MUSIC BOX: Round Is Right On

By on November 17, 2015

Get acquainted with one of the valley’s most enduring musicians this weekend.

Valley fixture Phil Round will perform with band at The Wort’s Silver Dollar Bar this Friday night.

Valley fixture Phil Round will perform with band at The Wort’s Silver Dollar Bar this Friday night.

Jackson, WY – While many longtime locals are familiar with beloved valley fixture Phil Round, it’s about time more young people and transplants got acquainted with him. For the last decade Round has performed solo guitar and vocals three nights a week at the Amangani Resort. Round also has been gigging with the Stagecoach Band for the past 35 years as well as at countless events throughout the valley. So if Round has somehow slipped under your radar, this weekend is a great opportunity to hear the man who has made marks well beyond the Hole while remaining an important staple of the valley’s music scene.

As a founding member of the widely popular 1980s bluegrass band Loose Ties, Round is no stranger to big stages and international tours. Among many distinctions, Round was the 2010 musician in residence at the Ucross Foundation, and he has sown a legacy for other Jackson musicians to aspire to. Most impressive among these accomplishments is the fact that he has managed to own a home, raise a family and remain in the valley while playing. This means playing a lot of private shows.

“Does anyone make a living going into the studio and making records nowadays besides Taylor Swift?” Round laughed.

All of this private gigging could usher some musicians down a path of complacency — show up, play the same tired set, collect a check, take off. But Round staves off the ho-hum of multiple weekly events by adding new songs to his repertoire and making interesting arrangements. This is something he is constantly working on, and when it comes time to expand his act into an ensemble, Round is ready with the necessary arrangements. Just like any other profession, Round finds success by adapting and applying his talent and passion for playing music to opportunities as they arise.

Joining Round in the Phil Round Band at the Silver Dollar Bar will be Ted Wells (banjo/pedal steel/vocals), Rob Honey (5-string bass/vocals), and Ed Domer (drums). The years run deep between Phil and each one of these equally fine musicians. Round explained: “I really respect the guys I’ll be playing with, and I expect to make some very fine music with them at The Wort. Ted I’ve played with since college. Ed for nearly 20 years now, and Rob I’ve gotten to know from his studio work in Salt Lake City.” A solid backing band and good chemistry allows Round to play a wide variety of music, from jazz standards and rock classics, to cowboy music and a few Round originals. The Silver Dollar crowd should have no problem finding a dance partner on the bar’s new floor.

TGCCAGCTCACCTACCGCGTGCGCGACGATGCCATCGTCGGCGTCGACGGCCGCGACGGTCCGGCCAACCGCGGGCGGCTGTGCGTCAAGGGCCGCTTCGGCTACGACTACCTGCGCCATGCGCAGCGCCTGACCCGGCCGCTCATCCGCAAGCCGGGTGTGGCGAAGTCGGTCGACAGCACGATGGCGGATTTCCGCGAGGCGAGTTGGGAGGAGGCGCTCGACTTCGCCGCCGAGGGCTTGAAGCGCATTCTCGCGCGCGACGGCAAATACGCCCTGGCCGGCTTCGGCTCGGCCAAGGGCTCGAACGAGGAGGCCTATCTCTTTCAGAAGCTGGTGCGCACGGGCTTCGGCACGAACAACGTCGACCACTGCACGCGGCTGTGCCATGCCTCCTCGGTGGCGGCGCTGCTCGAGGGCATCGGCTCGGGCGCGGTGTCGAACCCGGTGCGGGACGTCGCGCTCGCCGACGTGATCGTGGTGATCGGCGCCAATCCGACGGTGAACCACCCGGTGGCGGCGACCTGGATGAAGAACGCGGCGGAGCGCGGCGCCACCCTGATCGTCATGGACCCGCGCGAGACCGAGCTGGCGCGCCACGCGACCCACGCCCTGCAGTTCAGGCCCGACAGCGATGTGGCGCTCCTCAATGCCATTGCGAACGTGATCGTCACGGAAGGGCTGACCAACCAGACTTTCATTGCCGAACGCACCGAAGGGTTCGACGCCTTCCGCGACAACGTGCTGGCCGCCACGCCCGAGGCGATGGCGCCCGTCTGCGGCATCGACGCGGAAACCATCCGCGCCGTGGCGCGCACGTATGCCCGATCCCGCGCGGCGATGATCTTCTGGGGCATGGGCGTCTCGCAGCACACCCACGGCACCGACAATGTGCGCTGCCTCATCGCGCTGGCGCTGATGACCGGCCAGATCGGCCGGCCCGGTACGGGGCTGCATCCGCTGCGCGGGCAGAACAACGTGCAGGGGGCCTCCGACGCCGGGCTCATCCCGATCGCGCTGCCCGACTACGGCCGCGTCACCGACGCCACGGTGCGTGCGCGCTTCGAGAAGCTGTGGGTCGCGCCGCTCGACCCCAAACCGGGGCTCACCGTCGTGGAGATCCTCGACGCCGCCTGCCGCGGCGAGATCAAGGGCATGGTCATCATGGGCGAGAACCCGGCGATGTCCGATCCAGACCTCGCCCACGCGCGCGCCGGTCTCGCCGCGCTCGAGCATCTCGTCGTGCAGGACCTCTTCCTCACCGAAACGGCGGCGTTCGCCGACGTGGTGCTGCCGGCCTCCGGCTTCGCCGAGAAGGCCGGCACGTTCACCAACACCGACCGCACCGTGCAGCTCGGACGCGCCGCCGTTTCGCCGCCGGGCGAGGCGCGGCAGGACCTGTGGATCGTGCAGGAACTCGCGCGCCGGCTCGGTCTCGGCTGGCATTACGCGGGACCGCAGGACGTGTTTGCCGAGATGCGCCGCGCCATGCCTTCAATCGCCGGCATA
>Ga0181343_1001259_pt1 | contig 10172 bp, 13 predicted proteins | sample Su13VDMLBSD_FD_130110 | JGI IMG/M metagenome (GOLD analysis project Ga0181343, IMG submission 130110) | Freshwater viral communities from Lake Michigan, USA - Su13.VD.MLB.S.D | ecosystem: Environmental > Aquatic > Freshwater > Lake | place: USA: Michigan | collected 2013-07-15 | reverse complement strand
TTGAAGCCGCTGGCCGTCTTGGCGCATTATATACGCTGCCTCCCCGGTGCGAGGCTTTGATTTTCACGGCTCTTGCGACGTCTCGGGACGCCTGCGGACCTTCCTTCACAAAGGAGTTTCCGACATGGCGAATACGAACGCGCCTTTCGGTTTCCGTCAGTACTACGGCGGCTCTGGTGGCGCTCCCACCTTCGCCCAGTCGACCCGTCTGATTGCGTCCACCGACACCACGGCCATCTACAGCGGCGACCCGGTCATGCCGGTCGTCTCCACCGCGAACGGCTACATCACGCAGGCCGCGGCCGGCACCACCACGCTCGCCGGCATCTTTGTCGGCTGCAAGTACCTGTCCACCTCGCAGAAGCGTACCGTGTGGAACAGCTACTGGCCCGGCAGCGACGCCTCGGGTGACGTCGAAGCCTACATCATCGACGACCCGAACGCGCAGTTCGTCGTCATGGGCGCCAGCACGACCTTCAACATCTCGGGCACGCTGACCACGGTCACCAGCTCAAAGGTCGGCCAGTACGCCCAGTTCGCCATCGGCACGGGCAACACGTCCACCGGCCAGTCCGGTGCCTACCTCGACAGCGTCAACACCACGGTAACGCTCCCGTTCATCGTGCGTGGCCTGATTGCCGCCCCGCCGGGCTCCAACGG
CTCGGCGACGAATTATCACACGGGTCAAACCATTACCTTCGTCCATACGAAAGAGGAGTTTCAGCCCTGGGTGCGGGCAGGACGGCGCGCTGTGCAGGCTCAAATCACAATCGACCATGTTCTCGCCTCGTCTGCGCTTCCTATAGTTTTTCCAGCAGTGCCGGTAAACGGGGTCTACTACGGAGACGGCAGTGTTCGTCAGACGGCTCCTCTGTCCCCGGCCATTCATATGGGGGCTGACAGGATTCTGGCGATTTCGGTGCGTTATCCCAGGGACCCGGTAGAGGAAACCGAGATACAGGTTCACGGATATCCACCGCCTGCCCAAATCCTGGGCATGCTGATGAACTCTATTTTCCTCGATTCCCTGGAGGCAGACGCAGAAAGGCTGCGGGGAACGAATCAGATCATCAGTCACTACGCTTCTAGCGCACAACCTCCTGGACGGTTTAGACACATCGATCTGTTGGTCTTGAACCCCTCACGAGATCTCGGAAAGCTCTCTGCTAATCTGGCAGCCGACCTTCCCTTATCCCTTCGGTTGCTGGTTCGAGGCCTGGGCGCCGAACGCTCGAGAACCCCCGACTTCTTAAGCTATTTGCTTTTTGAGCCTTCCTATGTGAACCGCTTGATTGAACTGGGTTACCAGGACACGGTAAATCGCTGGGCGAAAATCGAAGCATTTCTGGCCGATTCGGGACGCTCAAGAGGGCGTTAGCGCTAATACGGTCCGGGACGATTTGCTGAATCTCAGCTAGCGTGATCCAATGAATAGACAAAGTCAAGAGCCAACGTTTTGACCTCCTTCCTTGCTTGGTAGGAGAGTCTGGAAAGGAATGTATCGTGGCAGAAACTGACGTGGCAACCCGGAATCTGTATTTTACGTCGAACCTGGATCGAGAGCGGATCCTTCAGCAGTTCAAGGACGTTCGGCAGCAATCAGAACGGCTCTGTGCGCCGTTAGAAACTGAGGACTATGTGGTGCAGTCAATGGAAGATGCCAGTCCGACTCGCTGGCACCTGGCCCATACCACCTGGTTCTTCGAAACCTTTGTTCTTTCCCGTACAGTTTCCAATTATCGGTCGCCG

Zen Cowboy rides on

Over the past two winters, I had the chance to perform with the great Chuck Pyle during his winter visits at Dornan’s in Moose. However, I recently learned that Pyle passed away in his hometown of Palmer Lake, Colorado, at the age of 70. Like everyone else Pyle met on the trail, I was left with a heavy heart.

Pyle moved to Colorado’s Front Range from Iowa in 1965. There he used the wide-open skies and mountains of the West as inspiration to write, perform, and tour for more than 50 years. During his fruitful career, Pyle’s songs were recognized and recorded by legends like John Denver, Jerry Jeff Walker, the Nitty Gritty Dirt Band, and Wyoming’s Chris Ledoux. What Pyle, also known as the “Zen Cowboy,” achieved through his graceful songwriting and brilliant showmanship, he matched with his guitar playing, developing a unique approach that became known as the Chuck Pyle Finger Style.

I first met Pyle two years ago backstage at Dornan’s before I was to play an evening of music with him and Round. Having spent all day listening to and practicing Pyle’s music, I gleaned a good sense of who Pyle was before meeting the man in person. Like all great songwriters, Pyle could convey his sense of being through his music, but it was only after I met him that I realized a big heart is hard to convey through poetry, even for someone as talented as the Zen Cowboy. That night Chuck welcomed me onstage without any trepidation, which for a veteran like Pyle performing with a greenhorn like me could be a hard thing to hold back. I was nervous, but his smile onstage brought me out of my shell. Pyle made me believe in my ability to perform and instilled confidence in me. While my experience with Pyle leaves an indelible imprint in my heart, it is shallow compared to the many deep relationships he forged on the road and in this valley.

Just as Pyle’s music will live on, so too will his spirit. PJH

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